Survival outcome differences based on treatments used and knowledge of the primary tumour site for patients with cancer of unknown and known primary in Ontario

C. S. Kim, M. B. Hannouf, S. Sarma, G. B. Rodrigues, P. K. Rogan, S. M. Mahmud, E. Winquist, M. Brackstone, G. S. Zaric

Abstract


Introduction

Patients with cancer of unknown primary (cup) have pathologically confirmed metastatic tumours with unidentifiable primary tumours. Currently, very little is known about the relationship between the treatment of patients with cup and their survival outcomes. Thus, we compared oncologic treatment and survival outcomes for patients in Ontario with cup against those for a cohort of patients with metastatic cancer of known primary site.

Methods

Using the Ontario Cancer Registry and the Same-Day Surgery and Discharge Abstract databases maintained by the Canadian Institute for Health Information, we identified all Ontario patients diagnosed with metastatic cancer between 1 January 2000 and 31 December 2005. Ontario Health Insurance Plan treatment records were linked to identify codes for surgery, chemotherapy, or therapeutic radiation related to oncology. Multivariable Cox regression models were constructed, adjusting for histology, age, sex, and comorbidities.

Results

 In 45,347 patients (96.3%), the primary tumour site was identifiable, and in 1743 patients (3.7%), cup was diagnosed. Among the main tumour sites, cup ranked as the 6th largest. The mean Charlson score was significantly higher (p < 0.0001) in patients with cup (1.88) than in those with a known primary (1.42). Overall median survival was 1.9 months for patients with cup compared with 11.9 months for all patients with a known-primary cancer. Receipt of treatment was more likely for patients with a known primary site (n = 35,012, 77.2%) than for those with cup (n = 891, 51.1%). Among patients with a known primary site, median survival was significantly higher for treated than for untreated patients (19.0 months vs. 2.2 months, p < 0.0001). Among patients with cup, median survival was also higher for treated than for untreated patients (3.6 months vs. 1.1 months, p < 0.0001).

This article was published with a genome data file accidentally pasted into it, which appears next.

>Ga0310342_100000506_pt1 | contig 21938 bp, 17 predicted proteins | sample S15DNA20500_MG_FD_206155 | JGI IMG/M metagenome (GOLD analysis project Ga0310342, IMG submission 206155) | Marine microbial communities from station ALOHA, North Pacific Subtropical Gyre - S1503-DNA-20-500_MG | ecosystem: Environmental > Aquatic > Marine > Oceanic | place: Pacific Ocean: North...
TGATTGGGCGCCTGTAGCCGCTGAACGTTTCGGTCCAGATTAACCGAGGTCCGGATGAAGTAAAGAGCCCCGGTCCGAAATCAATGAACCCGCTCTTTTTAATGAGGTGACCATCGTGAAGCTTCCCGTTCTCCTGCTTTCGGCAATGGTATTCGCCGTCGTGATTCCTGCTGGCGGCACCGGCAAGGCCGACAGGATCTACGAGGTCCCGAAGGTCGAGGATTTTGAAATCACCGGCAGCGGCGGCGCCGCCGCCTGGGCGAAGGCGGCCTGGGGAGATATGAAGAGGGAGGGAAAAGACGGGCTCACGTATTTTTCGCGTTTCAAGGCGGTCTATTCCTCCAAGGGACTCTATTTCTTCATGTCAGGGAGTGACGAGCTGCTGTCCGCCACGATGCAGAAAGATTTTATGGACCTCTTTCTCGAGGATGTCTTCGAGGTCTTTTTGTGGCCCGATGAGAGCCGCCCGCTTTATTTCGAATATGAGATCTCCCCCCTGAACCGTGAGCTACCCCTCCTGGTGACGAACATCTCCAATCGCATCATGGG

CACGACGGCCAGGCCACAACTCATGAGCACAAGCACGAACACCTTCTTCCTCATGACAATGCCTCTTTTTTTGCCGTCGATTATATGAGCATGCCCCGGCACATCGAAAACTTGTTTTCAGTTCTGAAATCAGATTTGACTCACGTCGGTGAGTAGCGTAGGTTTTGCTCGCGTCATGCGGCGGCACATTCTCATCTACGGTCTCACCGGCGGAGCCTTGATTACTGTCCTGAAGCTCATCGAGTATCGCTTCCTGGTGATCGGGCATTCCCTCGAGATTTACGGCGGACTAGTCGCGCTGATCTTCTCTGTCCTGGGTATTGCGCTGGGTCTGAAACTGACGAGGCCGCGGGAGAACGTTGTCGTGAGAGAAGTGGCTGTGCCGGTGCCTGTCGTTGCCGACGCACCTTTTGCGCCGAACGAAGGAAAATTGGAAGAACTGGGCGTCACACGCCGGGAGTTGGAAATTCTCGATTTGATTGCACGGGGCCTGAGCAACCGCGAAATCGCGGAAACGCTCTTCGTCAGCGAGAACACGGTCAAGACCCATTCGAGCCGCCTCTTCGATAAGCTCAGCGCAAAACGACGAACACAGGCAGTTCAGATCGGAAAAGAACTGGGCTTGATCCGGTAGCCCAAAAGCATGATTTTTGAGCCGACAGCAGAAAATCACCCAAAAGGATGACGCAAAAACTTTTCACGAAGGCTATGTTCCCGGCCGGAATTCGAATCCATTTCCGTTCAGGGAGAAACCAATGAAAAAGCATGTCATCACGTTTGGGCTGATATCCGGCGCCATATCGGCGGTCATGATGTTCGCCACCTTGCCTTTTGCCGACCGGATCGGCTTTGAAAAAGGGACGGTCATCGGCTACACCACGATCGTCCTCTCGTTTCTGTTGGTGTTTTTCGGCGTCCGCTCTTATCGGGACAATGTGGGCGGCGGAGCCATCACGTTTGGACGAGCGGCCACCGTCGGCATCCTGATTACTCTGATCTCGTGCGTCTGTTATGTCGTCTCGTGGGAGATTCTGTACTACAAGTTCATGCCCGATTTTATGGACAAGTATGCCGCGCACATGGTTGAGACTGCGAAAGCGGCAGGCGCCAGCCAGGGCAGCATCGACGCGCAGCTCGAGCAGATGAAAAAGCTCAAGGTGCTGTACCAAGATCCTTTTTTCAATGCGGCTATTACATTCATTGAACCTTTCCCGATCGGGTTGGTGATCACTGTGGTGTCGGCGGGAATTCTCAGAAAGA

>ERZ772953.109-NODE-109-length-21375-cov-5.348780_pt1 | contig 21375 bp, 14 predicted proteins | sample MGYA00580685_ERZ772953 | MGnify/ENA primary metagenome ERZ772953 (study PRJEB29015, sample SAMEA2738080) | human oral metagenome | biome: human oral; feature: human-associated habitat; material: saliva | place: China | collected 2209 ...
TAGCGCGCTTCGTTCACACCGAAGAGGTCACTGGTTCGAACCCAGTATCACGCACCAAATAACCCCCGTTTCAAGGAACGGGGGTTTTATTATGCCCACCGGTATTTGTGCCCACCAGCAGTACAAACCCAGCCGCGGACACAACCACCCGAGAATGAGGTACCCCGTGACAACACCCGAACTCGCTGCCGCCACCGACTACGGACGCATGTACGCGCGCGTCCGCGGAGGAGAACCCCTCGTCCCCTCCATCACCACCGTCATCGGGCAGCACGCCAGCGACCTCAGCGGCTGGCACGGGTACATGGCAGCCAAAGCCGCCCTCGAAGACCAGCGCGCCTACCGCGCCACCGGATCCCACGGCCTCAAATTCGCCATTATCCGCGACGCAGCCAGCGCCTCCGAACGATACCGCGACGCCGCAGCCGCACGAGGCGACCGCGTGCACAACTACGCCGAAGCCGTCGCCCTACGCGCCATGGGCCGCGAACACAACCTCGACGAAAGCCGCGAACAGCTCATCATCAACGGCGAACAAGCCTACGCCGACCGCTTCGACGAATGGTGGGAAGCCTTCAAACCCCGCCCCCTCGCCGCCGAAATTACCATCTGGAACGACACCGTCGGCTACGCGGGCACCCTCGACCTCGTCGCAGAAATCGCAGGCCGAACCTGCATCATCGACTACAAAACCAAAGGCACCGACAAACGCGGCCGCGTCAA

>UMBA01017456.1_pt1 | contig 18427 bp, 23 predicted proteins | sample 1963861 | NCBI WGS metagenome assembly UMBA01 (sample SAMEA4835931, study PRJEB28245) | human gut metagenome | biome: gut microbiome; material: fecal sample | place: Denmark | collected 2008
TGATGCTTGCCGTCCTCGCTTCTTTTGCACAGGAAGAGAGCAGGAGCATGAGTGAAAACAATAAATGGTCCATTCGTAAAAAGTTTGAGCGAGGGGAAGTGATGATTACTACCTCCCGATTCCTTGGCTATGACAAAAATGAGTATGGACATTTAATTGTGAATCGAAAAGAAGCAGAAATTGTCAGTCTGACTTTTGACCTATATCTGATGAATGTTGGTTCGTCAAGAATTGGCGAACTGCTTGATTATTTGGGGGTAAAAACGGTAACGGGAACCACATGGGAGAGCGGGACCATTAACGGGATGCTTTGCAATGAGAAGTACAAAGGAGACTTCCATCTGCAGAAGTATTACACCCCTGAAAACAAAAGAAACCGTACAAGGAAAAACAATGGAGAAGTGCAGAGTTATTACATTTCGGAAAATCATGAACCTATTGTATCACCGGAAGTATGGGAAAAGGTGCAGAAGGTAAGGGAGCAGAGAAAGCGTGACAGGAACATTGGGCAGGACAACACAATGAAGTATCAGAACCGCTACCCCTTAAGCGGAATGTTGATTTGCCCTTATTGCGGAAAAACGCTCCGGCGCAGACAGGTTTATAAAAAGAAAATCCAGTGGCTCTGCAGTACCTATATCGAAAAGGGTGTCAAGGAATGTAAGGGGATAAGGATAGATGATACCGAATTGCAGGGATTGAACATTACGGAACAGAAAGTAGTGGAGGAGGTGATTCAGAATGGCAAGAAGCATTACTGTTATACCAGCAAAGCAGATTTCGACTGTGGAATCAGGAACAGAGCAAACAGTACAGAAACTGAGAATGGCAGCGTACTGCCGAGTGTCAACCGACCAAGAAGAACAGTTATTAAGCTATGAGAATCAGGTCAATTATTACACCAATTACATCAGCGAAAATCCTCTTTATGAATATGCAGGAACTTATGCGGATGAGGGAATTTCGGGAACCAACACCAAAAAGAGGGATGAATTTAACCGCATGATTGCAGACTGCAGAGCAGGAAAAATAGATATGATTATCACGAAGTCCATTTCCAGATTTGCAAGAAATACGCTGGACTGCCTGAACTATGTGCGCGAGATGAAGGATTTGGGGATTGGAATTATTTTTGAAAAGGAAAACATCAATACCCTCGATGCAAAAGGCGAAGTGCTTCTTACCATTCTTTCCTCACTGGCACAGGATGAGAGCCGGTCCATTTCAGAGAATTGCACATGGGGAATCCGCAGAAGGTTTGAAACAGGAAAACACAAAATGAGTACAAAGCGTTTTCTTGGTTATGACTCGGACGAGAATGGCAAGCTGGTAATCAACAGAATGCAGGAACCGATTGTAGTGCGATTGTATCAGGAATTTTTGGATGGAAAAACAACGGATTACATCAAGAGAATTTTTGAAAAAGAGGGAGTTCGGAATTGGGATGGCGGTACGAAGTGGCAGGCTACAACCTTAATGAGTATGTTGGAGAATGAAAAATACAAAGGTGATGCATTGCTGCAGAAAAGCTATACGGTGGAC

Conclusions

In Ontario, patients with cup experience significantly lower survival than do patients with metastatic cancer of a known primary site. Treatment is associated with significantly increased survival both for patients with cup and for those with metastatic cancer of a known primary site.


Keywords


Cancer of unknown primary; cup; Ontario Cancer Registry; Ontario Health Insurance Plan; administrative data; survival analyses

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DOI: http://dx.doi.org/10.3747/co.25.4003






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ISSN: 1198-0052 (Print) ISSN: 1718-7729 (Online)